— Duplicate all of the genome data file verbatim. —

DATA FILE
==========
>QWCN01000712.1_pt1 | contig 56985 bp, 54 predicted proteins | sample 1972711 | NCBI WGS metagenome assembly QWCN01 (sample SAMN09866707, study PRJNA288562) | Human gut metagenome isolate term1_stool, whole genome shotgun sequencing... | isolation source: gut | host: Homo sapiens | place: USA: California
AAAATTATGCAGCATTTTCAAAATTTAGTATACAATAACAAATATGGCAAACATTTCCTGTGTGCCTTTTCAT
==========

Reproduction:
>QWCN01000712.1_pt1 | contig 56985 bp, 54 predicted proteins | sample 1972711 | NCBI WGS metagenome assembly QWCN01 (sample SAMN09866707, study PRJNA288562) | Human gut metagenome isolate term1_stool, whole genome shotgun sequencing... | isolation source: gut | host: Homo sapiens | place: USA: California
AAAATTATGCAGCATTTTCAAAATTTAGTATACAATAACAAATATGGCAAACATTTCCTGTGTGCCTTTTCAT